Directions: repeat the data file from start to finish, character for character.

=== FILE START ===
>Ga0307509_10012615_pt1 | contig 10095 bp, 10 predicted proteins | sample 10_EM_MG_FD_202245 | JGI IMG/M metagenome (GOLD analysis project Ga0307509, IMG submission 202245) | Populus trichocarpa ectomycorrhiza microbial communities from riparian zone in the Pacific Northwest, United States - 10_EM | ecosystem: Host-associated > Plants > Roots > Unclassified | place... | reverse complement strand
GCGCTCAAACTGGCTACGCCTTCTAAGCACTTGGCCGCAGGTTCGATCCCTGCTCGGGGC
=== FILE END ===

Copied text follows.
>Ga0307509_10012615_pt1 | contig 10095 bp, 10 predicted proteins | sample 10_EM_MG_FD_202245 | JGI IMG/M metagenome (GOLD analysis project Ga0307509, IMG submission 202245) | Populus trichocarpa ectomycorrhiza microbial communities from riparian zone in the Pacific Northwest, United States - 10_EM | ecosystem: Host-associated > Plants > Roots > Unclassified | place... | reverse complement strand
GCGCTCAAACTGGCTACGCCTTCTAAGCACTTGGCCGCAGGTTCGATCCCTGCTCGGGGC